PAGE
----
Red Underwing

Once you get into mothing you will see lots and lots of moths with names that refer to the colour of their hindwings. They refer to it as an “underwing” because the forewings which are usually less colourful but might be wonderfully patterned nevertheless, cover the hind wings where that flash of colour is seen. It’s presumably an adaptation to give predators with colour vision, such as birds, a bit of a shock when the moth flicks its wings open.

Red Underwing Catocala nupta (Linnaeus, 1767)
Beautiful Red Underwing Catocala nupta (Linnaeus, 1767) even when the wings are closed

As regulars will know, the first one that got me into the scientific mothing lark was the Copper Underwing, but there are Large Yellow, Lesser Yellow, Least Yellow, Broad-bordered, Lesser Broad-bordered, Lunar, Straw, there are at least a dozen more, the list goes Today first time for me a very large Red Underwing (about 40mm from nose to the end of its forewing). The wingspan is between 65 and 75 mm.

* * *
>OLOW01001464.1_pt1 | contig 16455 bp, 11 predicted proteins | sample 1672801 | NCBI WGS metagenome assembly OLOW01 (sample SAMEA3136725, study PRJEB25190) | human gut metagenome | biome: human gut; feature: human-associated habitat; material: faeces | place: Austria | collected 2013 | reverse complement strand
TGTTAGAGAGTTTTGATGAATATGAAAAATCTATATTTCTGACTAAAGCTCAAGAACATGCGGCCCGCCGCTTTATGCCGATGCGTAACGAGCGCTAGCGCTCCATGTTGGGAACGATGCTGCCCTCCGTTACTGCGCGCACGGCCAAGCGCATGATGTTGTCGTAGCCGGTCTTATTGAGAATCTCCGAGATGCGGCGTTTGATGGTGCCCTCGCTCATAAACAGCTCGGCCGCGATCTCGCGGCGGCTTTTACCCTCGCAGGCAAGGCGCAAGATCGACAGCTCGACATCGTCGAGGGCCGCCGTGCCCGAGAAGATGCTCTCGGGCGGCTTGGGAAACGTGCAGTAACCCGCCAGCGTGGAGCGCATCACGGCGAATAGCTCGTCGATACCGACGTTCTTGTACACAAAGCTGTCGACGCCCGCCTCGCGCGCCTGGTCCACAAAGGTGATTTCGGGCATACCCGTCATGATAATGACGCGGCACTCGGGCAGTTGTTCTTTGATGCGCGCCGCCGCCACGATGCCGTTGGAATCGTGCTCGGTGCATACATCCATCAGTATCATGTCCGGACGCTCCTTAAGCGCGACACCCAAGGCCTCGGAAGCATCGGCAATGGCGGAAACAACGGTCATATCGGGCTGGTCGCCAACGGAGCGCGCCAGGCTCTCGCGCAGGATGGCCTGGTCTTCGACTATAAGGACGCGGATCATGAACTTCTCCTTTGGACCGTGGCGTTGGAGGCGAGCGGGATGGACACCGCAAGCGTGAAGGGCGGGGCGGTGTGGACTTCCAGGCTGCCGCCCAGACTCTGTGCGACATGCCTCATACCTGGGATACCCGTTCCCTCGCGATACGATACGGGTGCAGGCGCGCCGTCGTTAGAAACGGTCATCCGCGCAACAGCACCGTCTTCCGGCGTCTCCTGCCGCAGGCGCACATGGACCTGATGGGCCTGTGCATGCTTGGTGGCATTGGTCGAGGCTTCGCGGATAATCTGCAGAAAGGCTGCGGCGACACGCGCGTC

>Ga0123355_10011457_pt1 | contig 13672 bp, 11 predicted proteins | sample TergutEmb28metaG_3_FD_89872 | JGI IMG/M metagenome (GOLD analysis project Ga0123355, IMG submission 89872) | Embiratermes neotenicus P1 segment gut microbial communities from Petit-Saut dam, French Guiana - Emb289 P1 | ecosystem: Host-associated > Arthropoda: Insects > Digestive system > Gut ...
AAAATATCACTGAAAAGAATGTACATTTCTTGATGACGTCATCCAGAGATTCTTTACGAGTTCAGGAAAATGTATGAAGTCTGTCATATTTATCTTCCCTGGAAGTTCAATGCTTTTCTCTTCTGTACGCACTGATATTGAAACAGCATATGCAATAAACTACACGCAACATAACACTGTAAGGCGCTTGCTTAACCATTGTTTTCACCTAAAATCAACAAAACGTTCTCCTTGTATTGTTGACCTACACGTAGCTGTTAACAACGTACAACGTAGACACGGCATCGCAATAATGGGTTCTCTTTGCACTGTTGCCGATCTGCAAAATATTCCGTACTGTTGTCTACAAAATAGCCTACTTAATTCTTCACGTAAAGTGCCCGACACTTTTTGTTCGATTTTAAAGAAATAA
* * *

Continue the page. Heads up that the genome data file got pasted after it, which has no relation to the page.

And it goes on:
Wings spread Red Underwing Catocala nupta (Linnaeus, 1767)
Wings partially spread Red Underwing

It’s quite a common moth over much of England and Wales. A night-flyer in August and September, it will come to lights and sugaring. Its larvae feed on Poplar and Willow.

Red Underwing Catocala nupta (Linnaeus, 1767)
Face to face with a Red Underwing showing its curled proboscis
Side view Red Underwing Catocala nupta (Linnaeus, 1767)
Side view of a Red Underwing
Closeup of the underwing of a Red Underwing Catocala nupta (Linnaeus, 1767)
Closeup of the underwing of a Red Underwing

Author: 雷竞技官网

Award-winning freelance science writer, author of Deceived Wisdom. Sharp-shooting photographer and wannabe rockstar.